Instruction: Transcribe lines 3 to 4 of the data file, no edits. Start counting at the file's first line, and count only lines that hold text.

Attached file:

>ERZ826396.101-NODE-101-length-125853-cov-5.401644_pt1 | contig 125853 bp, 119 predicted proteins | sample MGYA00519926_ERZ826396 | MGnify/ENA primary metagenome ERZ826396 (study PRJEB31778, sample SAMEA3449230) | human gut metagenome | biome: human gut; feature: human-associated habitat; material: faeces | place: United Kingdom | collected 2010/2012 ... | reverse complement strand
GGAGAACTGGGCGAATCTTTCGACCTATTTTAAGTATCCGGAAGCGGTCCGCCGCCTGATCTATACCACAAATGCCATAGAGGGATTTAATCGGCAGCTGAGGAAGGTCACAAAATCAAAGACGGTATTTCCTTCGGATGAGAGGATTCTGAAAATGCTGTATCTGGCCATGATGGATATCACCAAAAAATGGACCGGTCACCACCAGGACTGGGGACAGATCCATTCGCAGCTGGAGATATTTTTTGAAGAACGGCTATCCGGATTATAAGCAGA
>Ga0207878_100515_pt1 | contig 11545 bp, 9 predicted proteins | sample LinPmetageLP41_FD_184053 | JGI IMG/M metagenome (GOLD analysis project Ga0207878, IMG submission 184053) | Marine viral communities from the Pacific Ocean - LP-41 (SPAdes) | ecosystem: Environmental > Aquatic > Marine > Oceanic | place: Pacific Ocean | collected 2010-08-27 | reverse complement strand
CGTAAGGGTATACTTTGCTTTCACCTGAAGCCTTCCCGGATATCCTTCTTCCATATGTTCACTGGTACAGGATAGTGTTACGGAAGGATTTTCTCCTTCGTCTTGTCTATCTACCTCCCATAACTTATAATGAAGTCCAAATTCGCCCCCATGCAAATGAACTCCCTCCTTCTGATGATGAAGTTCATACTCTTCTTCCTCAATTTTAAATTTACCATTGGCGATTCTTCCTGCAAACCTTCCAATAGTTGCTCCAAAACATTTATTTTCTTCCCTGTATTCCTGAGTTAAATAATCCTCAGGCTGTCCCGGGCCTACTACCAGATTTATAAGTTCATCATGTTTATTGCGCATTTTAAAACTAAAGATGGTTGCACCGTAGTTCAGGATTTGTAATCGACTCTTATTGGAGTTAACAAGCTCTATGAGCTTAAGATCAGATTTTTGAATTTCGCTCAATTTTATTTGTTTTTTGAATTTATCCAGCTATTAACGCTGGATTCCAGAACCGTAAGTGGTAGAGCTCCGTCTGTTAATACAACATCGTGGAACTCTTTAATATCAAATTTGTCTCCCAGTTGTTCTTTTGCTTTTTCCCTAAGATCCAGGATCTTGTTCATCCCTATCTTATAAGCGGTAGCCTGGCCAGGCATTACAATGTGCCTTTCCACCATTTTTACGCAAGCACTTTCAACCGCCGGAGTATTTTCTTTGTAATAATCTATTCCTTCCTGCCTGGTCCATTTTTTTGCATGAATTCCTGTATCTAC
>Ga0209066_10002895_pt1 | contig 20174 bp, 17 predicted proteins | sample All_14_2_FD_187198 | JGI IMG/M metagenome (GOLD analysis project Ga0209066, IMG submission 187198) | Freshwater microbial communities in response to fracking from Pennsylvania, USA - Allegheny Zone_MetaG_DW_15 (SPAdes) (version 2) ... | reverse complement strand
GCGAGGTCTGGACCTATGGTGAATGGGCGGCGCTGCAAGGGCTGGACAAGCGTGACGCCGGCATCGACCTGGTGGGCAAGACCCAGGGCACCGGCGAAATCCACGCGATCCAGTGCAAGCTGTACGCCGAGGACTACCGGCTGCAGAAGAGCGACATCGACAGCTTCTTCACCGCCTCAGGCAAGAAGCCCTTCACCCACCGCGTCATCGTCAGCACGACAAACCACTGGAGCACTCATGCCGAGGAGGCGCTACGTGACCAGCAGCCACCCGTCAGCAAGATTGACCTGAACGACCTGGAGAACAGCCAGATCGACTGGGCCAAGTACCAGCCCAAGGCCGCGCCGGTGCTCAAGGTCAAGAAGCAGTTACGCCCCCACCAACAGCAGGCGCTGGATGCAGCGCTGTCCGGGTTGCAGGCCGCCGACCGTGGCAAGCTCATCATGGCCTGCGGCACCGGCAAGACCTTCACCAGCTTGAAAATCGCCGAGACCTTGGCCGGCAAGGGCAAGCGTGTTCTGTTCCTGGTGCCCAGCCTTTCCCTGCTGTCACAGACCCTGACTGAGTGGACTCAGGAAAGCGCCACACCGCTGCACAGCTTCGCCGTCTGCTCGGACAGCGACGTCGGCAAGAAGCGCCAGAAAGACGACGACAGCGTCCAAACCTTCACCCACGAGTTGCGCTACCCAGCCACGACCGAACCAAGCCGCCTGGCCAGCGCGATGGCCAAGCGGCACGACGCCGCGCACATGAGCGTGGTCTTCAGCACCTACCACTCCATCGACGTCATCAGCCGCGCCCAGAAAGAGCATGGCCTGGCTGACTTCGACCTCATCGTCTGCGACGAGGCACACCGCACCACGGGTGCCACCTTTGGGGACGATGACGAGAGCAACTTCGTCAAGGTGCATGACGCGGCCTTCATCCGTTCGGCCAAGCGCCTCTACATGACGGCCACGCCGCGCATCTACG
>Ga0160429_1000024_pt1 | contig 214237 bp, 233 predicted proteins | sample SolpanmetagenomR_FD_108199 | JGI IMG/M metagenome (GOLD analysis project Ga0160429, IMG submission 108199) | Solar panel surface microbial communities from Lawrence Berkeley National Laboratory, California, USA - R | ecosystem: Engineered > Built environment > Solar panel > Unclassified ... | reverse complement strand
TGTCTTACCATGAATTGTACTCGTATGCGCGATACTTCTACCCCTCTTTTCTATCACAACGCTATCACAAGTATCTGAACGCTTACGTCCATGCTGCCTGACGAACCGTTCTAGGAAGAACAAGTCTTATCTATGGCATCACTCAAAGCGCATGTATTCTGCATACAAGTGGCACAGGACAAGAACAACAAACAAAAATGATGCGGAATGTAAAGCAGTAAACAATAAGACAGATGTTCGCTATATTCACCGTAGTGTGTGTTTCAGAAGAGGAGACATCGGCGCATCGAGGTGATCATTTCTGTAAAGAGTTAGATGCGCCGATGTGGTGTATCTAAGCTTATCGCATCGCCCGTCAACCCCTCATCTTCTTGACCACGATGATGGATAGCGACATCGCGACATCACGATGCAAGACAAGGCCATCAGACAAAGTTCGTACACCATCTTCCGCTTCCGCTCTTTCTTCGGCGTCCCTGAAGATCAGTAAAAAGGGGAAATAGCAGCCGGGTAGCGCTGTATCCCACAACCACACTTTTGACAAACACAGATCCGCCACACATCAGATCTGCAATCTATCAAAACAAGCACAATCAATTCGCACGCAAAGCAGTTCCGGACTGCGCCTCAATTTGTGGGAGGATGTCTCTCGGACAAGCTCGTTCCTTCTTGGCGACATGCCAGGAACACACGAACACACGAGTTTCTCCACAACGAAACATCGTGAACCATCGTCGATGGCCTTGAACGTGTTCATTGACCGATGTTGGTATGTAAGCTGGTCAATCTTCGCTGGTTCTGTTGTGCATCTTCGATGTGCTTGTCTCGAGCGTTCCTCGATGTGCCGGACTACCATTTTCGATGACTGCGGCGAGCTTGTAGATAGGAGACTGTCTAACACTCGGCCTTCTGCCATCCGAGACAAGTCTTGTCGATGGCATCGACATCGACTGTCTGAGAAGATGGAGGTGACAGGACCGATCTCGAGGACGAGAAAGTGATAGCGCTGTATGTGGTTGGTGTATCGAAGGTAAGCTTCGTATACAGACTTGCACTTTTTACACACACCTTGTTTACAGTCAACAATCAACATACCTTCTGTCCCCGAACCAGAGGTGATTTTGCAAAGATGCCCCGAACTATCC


>Ga0207878_100515_pt1 | contig 11545 bp, 9 predicted proteins | sample LinPmetageLP41_FD_184053 | JGI IMG/M metagenome (GOLD analysis project Ga0207878, IMG submission 184053) | Marine viral communities from the Pacific Ocean - LP-41 (SPAdes) | ecosystem: Environmental > Aquatic > Marine > Oceanic | place: Pacific Ocean | collected 2010-08-27 | reverse complement strand
CGTAAGGGTATACTTTGCTTTCACCTGAAGCCTTCCCGGATATCCTTCTTCCATATGTTCACTGGTACAGGATAGTGTTACGGAAGGATTTTCTCCTTCGTCTTGTCTATCTACCTCCCATAACTTATAATGAAGTCCAAATTCGCCCCCATGCAAATGAACTCCCTCCTTCTGATGATGAAGTTCATACTCTTCTTCCTCAATTTTAAATTTACCATTGGCGATTCTTCCTGCAAACCTTCCAATAGTTGCTCCAAAACATTTATTTTCTTCCCTGTATTCCTGAGTTAAATAATCCTCAGGCTGTCCCGGGCCTACTACCAGATTTATAAGTTCATCATGTTTATTGCGCATTTTAAAACTAAAGATGGTTGCACCGTAGTTCAGGATTTGTAATCGACTCTTATTGGAGTTAACAAGCTCTATGAGCTTAAGATCAGATTTTTGAATTTCGCTCAATTTTATTTGTTTTTTGAATTTATCCAGCTATTAACGCTGGATTCCAGAACCGTAAGTGGTAGAGCTCCGTCTGTTAATACAACATCGTGGAACTCTTTAATATCAAATTTGTCTCCCAGTTGTTCTTTTGCTTTTTCCCTAAGATCCAGGATCTTGTTCATCCCTATCTTATAAGCGGTAGCCTGGCCAGGCATTACAATGTGCCTTTCCACCATTTTTACGCAAGCACTTTCAACCGCCGGAGTATTTTCTTTGTAATAATCTATTCCTTCCTGCCTGGTCCATTTTTTTGCATGAATTCCTGTATCTAC